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  #546  
Old Posted Oct 10, 2017, 10:26 PM
YannickTO YannickTO is offline
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So I guess The Empire Landmark Hotel has to be demolished because it ain't on par with the latest construction standards? If no, why don't they just refurbish it? Will they implode the building or will they remove floor by floor? Seems to me that imploding it might be too close to neighbour buildings and retail? It's really sad if that building disappears.
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  #547  
Old Posted Oct 10, 2017, 10:50 PM
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It's a difficult building to re-program from hotel to residential and it is zoned residential so there's just too much money on the table.

If the city was serious about keeping the hotel they would have excluded it from the recent west end rezoning.
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  #548  
Old Posted Oct 11, 2017, 12:28 AM
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The biggest irony is what a massive waste of materials demolishing this large and still structurally sound tower is in a city that loves to self proclaim itself as "The Greenest City"
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  #549  
Old Posted Oct 11, 2017, 4:13 AM
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I'm disappointed I never got to visit or stay the tower before its closure, but thanks for the fantastic pics!
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  #550  
Old Posted Oct 11, 2017, 8:37 PM
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Quote:
Originally Posted by LeftCoaster View Post
It's a difficult building to re-program from hotel to residential and it is zoned residential so there's just too much money on the table.

If the city was serious about keeping the hotel they would have excluded it from the recent west end rezoning.
Why would this one be more difficult to convert than any other hotel?
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  #551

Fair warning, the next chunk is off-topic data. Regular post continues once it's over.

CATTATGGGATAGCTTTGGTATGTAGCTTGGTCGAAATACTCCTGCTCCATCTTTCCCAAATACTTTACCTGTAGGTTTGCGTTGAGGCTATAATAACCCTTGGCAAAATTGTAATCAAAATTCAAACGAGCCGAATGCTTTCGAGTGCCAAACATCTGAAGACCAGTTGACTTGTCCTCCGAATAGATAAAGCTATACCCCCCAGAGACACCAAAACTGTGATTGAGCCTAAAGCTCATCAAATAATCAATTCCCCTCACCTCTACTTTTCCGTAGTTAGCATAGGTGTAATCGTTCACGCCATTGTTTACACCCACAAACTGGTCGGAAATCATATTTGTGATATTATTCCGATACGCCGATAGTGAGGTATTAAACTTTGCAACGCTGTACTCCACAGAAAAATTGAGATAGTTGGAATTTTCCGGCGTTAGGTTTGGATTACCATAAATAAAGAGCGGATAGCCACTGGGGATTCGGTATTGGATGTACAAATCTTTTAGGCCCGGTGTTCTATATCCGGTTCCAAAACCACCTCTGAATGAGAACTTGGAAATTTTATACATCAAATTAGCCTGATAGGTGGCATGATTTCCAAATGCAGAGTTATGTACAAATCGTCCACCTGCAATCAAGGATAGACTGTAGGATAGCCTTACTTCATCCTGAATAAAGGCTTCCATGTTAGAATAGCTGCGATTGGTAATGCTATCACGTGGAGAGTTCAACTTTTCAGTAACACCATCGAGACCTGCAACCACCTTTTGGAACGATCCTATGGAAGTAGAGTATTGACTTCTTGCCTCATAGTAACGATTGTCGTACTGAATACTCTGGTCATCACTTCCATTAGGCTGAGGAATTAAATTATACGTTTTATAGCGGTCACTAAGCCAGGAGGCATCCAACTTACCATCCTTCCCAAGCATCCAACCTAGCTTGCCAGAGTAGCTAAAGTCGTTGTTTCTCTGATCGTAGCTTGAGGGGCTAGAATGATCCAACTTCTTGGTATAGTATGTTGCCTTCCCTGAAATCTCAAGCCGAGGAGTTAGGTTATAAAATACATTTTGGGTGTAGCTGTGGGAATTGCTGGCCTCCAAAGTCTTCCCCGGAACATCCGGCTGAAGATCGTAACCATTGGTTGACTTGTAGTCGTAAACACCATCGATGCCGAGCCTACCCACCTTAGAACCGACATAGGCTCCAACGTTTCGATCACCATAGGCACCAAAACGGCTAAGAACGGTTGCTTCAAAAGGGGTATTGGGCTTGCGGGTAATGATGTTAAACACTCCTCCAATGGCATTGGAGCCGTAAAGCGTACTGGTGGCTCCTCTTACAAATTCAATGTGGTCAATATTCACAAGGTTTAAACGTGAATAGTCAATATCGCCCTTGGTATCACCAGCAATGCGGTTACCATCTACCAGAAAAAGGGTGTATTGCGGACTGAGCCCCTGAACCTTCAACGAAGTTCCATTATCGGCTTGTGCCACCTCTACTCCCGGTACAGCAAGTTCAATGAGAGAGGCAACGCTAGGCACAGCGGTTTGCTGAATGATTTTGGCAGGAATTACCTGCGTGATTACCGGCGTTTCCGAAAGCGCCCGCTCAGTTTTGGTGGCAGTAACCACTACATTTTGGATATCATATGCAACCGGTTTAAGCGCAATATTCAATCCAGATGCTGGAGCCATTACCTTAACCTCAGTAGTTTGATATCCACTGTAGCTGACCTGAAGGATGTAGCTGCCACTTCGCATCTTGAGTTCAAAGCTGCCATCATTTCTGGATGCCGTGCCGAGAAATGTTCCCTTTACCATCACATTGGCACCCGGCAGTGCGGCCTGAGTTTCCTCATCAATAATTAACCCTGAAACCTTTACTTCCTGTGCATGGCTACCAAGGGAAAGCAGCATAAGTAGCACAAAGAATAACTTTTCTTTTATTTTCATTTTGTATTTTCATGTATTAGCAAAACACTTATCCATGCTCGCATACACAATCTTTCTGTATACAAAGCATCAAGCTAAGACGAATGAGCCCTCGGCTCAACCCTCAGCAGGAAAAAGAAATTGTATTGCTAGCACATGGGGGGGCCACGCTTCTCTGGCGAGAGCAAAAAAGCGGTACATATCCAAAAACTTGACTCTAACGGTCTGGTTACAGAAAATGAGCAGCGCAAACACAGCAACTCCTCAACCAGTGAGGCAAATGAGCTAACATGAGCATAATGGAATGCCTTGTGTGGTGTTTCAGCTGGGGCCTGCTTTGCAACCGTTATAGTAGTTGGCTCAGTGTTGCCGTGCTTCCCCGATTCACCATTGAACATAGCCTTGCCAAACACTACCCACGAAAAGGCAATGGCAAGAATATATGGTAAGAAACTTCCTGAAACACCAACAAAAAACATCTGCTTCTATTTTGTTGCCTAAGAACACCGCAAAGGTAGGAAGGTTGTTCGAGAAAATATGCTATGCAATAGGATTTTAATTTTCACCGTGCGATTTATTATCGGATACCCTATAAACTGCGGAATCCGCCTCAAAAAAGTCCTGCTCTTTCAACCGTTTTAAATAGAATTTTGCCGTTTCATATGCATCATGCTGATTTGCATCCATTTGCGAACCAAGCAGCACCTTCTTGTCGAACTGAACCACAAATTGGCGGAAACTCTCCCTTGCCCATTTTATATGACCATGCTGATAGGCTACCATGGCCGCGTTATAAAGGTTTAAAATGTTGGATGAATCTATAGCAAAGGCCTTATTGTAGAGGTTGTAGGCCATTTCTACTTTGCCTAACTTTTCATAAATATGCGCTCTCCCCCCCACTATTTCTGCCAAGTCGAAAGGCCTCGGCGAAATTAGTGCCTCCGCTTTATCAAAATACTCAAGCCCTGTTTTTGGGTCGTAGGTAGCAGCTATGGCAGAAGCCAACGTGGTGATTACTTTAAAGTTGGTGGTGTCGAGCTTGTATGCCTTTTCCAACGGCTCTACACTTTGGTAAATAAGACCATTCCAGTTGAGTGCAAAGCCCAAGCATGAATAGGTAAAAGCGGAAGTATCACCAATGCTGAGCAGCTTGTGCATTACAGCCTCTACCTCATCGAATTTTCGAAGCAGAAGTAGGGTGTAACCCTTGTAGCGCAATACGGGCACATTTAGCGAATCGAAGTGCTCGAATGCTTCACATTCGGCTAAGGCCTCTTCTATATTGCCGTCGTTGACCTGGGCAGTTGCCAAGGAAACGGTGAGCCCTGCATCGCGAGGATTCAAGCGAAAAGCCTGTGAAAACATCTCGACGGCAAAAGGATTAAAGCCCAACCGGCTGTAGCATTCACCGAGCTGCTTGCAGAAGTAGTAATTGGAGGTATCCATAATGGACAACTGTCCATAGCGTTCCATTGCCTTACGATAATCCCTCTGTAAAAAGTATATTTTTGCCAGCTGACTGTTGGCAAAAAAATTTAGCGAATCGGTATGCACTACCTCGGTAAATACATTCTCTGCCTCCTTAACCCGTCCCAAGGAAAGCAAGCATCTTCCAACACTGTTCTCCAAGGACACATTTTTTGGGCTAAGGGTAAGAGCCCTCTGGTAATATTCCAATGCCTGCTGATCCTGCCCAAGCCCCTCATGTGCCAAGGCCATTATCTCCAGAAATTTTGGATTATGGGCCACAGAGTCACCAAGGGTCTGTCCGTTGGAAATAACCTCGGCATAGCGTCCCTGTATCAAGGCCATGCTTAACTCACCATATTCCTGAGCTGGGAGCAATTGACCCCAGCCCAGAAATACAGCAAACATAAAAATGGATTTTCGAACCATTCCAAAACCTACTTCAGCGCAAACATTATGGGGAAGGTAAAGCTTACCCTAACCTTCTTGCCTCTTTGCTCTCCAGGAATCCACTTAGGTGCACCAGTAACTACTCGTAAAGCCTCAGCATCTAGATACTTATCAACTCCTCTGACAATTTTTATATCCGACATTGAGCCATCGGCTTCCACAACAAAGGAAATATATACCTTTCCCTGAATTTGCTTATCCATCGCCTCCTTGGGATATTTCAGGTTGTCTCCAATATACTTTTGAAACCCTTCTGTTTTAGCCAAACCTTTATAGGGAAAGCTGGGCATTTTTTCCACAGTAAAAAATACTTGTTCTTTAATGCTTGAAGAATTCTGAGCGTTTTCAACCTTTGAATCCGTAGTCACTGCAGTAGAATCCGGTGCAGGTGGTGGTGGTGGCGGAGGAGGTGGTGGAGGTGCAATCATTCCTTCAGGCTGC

Old Posted Oct 11, 2017, 8:50 PM
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Aren't hotels usually unfeasible to convert to residential in the first place? The building's structure and guts are designed around small units. This tower, in particular, is incredibly slim. I think of Toronto. The old Four Seasons was converted but, it had unusually large hotel suites. The rest were all effectively demolished with only the old Sutton Place seeing some reuse with its bare bone structure being heavily modified. The largest hotel in the country, one million square feet of built area, IIRC, is proposed to be completely destroyed.
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  #552  
Old Posted Oct 11, 2017, 8:58 PM
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They converted this one in Ottawa a few years ago.


https://www.emporis.com/buildings/11...-ottawa-canada

Might have been long term hotel suites, which are usually larger, I'm not sure.
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  #553  
Old Posted Oct 12, 2017, 12:38 AM
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All the converted hotels in Thunder Bay have ended up as apartments aimed to seniors and singles. One has had some units merged into larger apartments, but it's a wide, long building that was more easily converted into apartments. The few that have become large apartments are all poorly laid out, almost maze-like (I have a cousin who lives in one, it has two entrances to two different hallways) and tend to become slums.
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  #554  
Old Posted Oct 12, 2017, 12:50 AM
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Quote:
Originally Posted by J.OT13 View Post
They converted this one in Ottawa a few years ago.


https://www.emporis.com/buildings/11...-ottawa-canada

Might have been long term hotel suites, which are usually larger, I'm not sure.
Yes, it was an all-suites hotel.